Alternative approaches to liability, such as enterprise liability or no-fault compensation, could produce a legal environment more conducive to uncovering and resolving quality problems. Enterprise liability shifts liability from individual practitioners to responsible organizations (Abraham and Weiler, 1994; Sage et al., 1994). For example, workplace injuries to employees are handled through a form of no-fault, enterprise liability. Although analysis of such approaches is beyond the scope of the present study, the committee believes they merit a focused, in-depth analysis.
RESEARCH AGENDA FOR THE FUTURE HEALTH CARE WORKFORCE
Modifying training, regulatory, and legal environments is not a quick strategy for changing practice. These environments are closely interrelated with the delivery setting. Training programs are not likely to change unless the delivery setting does so, but the setting cannot change if people are not trained to practice differently. Similarly, the delivery setting cannot change without modifications
in regulation and legislation, but adjustments in practice often prompt additional regulation to protect against unwanted consequences.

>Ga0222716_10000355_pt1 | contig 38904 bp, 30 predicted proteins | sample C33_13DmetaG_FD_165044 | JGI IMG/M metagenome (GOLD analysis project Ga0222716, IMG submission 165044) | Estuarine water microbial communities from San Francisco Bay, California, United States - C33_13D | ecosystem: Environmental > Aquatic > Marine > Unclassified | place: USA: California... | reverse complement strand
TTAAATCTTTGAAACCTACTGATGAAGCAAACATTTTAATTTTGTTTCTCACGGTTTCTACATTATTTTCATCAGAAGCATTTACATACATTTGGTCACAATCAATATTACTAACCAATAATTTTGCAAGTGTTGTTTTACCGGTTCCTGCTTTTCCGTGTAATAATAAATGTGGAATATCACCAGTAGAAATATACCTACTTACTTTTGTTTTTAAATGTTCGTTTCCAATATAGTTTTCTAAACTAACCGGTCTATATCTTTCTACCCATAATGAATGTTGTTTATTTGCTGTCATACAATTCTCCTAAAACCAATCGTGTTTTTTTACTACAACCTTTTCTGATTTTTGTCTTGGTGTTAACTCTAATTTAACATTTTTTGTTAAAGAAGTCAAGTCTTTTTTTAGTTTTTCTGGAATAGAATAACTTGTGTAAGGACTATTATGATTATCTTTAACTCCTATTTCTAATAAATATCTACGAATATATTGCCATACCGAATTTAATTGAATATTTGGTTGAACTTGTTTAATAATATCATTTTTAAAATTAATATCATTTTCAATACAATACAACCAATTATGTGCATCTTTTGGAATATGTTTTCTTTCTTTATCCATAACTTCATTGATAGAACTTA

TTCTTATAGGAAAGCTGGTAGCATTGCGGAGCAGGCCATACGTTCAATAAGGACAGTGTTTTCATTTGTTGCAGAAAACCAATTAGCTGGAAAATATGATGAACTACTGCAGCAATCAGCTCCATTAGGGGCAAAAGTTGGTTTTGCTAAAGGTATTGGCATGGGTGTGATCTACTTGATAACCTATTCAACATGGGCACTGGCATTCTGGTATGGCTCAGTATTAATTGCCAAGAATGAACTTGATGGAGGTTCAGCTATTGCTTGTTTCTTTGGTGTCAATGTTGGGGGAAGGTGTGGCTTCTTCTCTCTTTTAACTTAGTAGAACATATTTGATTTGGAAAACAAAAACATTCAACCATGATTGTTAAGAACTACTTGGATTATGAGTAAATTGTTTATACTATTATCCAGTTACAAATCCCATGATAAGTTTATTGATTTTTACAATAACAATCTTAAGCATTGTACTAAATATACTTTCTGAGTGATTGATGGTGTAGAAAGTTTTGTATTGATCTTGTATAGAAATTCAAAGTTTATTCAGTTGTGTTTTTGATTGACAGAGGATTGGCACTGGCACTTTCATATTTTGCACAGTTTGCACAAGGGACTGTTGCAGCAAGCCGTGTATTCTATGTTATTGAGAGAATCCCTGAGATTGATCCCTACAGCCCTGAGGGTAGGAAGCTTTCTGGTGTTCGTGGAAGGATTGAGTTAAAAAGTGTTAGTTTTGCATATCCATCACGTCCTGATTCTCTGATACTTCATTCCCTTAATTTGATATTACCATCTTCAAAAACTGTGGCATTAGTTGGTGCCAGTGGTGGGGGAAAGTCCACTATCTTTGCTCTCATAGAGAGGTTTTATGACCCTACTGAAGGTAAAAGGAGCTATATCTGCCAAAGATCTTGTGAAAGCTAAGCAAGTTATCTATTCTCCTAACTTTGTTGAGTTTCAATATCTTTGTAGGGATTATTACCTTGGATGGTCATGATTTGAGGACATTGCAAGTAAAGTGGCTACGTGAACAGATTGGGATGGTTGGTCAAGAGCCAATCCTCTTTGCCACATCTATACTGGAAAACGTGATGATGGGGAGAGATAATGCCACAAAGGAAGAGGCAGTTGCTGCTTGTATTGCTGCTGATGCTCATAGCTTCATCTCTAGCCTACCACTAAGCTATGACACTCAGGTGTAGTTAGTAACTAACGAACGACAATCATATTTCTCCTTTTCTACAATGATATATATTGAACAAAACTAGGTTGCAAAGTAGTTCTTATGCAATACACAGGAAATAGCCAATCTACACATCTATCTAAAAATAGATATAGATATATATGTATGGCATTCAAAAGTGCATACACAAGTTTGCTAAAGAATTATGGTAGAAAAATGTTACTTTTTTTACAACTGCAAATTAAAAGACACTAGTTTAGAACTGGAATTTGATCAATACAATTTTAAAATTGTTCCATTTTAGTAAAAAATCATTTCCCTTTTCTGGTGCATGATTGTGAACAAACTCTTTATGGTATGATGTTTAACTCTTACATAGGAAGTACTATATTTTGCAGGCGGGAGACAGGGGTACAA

A comprehensive approach is needed for the many aspects of health care workforce planning. Many prior efforts in such planning have focused on attempting to determine an appropriate supply of clinicians. Previous studies have examined the adequacy of supply for selected disciplines (e.g., physicians) or the mix of providers within a discipline (e.g., primary care and specialty mix of physicians), or have assumed a specific organizational model (e.g., supply of physicians needed given extensive enrollment in HMOs). Although a comprehensive workforce agenda should address issues of supply, it would be difficult to conduct any such studies meaningfully without first addressing how clinicians might be deployed given different approaches to training, regulation, and liability. It is not sufficient to ask how many health professionals are needed; one must also ask what types are needed (Pew Health Professions Commission, 1993). Ultimate assessments of supply depend on how responsibility for patients is divided among licensed clinicians, as well as on society’s expectations (Cromwell, 1999). Workforce planning should shift from determining the supply of clinicians in specific disciplines who continue to perform the same tasks using the same methods toward assessing the adequacy of supply given that care is provided through processes that rely on multidisciplinary approaches, modern technological support, and continuous care. The starting point for addressing workforce issues should not be the present environment of licensure, reimbursement, and organization of care, but a vision of how care ought to be delivered in the 21 st century. A comprehensive agenda on workforce planning should cover the following key issues:
Training and Education Issues